- F. L. Dryer ,
- Office: D316, E.Q. Ext 8-5206. (e-mail Preferred!) email:firstname.lastname@example.org
- S. H. (Harvey) Lam,
- Office: D302c, E.Q. Ext. 8-5133. (email questions encouraged!) email: email@example.com
- Philip Felton,
- Office: Engine Combustion Lab, Energy Wing, G02 Energy Wing, E.Q., ext-8-5142; email: firstname.lastname@example.org
- TAs Office hour: Tuesday, 4-5PM, E225, E.Q.
- Study Hall, staffed by Mr. Brian Polagye, Tuesdays, 8-10PM, D321, E.Q.
This course includes classical topics from fluid mechanics (Lam) and thermodynamics (Dryer). In addition to lectures and weekly homeworks, there is a weekly laboratory component (Felton) which requires an end-of-semester project involving experiments. There is one mid-term and one final exam.
Grading: homeworks (30%), mid-term (20%), final (20%), laboratory (30%). Lateness in handing in work will be penalized. Assignments are posted here each Wednesday on this web page, and are to be handed in on or before 5 PM on the next Wednesday.
- A. Smits, A Physical Introduction to Fluid Mechanics (used in MAE 223).
- M. J. Moran, H.N. Shapiro, Fundamentals of Engineering Thermodyamics, John Wiley and Sons, NY. 1996.
Weekly problem sets will normally be assigned on Wednesday of each class week and will consist of four to six problems. Problems may be discussed with your classmates and/or peers, but the completed solutions handed in should represent your own singular efforts. Problems will be graded by an assistant instructor and reviewed by the professor. TWO problems at random per each problem set will be graded, on a grade point total of 100 per week. Solution sets for ALL problems will be available no later than seven days after the assignment due date. Problem sessions will be interspersed throughout the semester.
Your completed problem sets are expected to be turned in to the assigned location on/or before Wednesday of the following week at 5:00 PM. Each student is permitted one late problem set (no questions asked or grade deductions made) during the course. Additional late problem sets will only be accepted for credit toward a final grade if received within 48 hours of the original deadline, and in any case a 10 point tardy deduction will be made for every day the problem set is late. A ZERO grade will be awarded for the problem set if it is not turned in by the end of the following Friday at 5:00 PM. The total credit received for problem sets (in comparison to the total credit possible if all graded problems are completed correctly) will determine 30% of the final course grade.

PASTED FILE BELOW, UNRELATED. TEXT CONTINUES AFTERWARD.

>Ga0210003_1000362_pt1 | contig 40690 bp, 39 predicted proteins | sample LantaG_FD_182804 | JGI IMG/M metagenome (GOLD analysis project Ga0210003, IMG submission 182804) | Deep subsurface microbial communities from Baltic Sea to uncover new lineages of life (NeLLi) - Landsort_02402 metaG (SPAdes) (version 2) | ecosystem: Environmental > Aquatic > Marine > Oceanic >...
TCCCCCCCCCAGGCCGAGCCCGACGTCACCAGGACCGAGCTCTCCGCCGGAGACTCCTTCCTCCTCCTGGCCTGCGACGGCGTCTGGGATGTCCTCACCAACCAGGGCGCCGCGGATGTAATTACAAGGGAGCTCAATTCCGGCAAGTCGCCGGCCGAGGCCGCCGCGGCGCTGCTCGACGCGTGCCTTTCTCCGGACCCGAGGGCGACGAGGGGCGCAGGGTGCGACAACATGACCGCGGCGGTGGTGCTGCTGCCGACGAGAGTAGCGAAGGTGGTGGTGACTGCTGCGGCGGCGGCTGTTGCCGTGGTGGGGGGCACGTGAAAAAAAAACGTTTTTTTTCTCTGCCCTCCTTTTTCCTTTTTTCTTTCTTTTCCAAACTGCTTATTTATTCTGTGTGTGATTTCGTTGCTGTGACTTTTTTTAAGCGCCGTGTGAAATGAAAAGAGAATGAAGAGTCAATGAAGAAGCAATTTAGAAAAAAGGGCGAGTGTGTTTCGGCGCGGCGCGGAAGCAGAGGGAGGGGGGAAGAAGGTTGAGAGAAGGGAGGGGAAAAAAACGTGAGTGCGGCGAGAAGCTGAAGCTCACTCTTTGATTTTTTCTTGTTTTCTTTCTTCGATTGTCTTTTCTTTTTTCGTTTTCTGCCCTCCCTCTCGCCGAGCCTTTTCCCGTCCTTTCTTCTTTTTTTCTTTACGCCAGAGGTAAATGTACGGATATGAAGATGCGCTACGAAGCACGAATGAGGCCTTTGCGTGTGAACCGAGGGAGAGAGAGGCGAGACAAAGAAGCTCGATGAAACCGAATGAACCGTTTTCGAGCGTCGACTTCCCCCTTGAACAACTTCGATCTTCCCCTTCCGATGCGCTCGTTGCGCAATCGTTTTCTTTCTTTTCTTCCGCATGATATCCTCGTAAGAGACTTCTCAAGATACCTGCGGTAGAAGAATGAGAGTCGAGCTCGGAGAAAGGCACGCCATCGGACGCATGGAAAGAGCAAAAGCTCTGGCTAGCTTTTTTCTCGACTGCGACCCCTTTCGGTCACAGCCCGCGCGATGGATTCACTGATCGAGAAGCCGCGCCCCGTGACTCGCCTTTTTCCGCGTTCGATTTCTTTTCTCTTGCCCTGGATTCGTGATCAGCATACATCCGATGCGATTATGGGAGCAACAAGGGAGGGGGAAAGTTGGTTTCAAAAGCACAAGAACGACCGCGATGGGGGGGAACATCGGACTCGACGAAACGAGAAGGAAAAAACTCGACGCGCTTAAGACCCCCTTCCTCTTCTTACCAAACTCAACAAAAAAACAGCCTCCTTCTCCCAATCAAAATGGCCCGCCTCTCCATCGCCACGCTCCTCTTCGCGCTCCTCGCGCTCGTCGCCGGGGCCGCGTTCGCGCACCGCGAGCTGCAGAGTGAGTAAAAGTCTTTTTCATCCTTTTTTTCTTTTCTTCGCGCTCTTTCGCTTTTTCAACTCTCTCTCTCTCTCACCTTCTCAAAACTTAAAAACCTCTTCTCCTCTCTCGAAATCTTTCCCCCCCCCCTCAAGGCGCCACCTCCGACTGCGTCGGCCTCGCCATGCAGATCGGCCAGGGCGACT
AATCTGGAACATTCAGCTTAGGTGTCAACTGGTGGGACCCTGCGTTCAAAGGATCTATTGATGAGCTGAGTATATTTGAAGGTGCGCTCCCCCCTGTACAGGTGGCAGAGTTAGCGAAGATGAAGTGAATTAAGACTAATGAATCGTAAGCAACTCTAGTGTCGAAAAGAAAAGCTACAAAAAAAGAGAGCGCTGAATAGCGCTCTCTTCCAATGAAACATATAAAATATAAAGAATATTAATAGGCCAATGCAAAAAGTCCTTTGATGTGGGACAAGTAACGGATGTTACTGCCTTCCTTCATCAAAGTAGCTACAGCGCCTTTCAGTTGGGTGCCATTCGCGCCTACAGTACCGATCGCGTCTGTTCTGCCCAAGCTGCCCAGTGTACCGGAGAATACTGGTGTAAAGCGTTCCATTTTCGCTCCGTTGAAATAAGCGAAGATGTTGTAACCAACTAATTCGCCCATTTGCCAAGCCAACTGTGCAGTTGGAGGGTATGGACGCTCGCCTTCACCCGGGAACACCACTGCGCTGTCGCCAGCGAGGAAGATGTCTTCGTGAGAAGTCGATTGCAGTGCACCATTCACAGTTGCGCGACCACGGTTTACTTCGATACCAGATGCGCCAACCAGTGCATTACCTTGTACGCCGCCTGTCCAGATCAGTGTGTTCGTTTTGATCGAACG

There will be one mid-term covering the first six weeks of the course, and one final exam covering the remaining six weeks of the course. Each exam may be up to two hours long, at the discretion of the instructor. Each exam will be 20% of the final course grade.
The following procedure should be used in formulating written problem solutions. This same procedure should be followed on the mid-term and final exams:
1. Start each problem at the top of a new page.
2. State the problem to be solved, WITH APPROPRIATE SKETCHES OF PROBLEM GEOMETRY, ETC. For thermodynamic problems, define the thermodynamic system.
3. State the assumptions to be made in deriving the solution. If you use previously derived equations, state the assumptions which apply, as well as any reference data and sources of such information.
4. Clearly formulate the solution as far as possible using equational forms before substituting numerics.
5. Substitute appropriate numerics, and clearly identify the units of the answer.
If your problem solutions are not completed with clarity equivalent to that achievable by following these procedures, credit may be deducted from your solution by the assistant instructor at their or the instructors' option.